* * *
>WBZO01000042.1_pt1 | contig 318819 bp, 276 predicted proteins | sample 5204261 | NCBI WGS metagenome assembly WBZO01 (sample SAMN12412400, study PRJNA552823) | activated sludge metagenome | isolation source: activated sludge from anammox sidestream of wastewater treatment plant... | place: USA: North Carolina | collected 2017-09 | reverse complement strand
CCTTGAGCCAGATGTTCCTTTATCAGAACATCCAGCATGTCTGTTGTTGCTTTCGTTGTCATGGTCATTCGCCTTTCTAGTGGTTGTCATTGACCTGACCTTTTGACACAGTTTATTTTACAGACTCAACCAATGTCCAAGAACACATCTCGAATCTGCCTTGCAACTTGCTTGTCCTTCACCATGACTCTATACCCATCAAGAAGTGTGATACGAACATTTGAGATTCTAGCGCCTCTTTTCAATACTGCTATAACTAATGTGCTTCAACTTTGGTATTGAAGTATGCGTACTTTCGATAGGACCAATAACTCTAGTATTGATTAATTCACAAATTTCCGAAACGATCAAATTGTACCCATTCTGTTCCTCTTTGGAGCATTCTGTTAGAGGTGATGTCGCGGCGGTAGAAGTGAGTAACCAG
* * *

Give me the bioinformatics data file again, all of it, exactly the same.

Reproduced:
>WBZO01000042.1_pt1 | contig 318819 bp, 276 predicted proteins | sample 5204261 | NCBI WGS metagenome assembly WBZO01 (sample SAMN12412400, study PRJNA552823) | activated sludge metagenome | isolation source: activated sludge from anammox sidestream of wastewater treatment plant... | place: USA: North Carolina | collected 2017-09 | reverse complement strand
CCTTGAGCCAGATGTTCCTTTATCAGAACATCCAGCATGTCTGTTGTTGCTTTCGTTGTCATGGTCATTCGCCTTTCTAGTGGTTGTCATTGACCTGACCTTTTGACACAGTTTATTTTACAGACTCAACCAATGTCCAAGAACACATCTCGAATCTGCCTTGCAACTTGCTTGTCCTTCACCATGACTCTATACCCATCAAGAAGTGTGATACGAACATTTGAGATTCTAGCGCCTCTTTTCAATACTGCTATAACTAATGTGCTTCAACTTTGGTATTGAAGTATGCGTACTTTCGATAGGACCAATAACTCTAGTATTGATTAATTCACAAATTTCCGAAACGATCAAATTGTACCCATTCTGTTCCTCTTTGGAGCATTCTGTTAGAGGTGATGTCGCGGCGGTAGAAGTGAGTAACCAG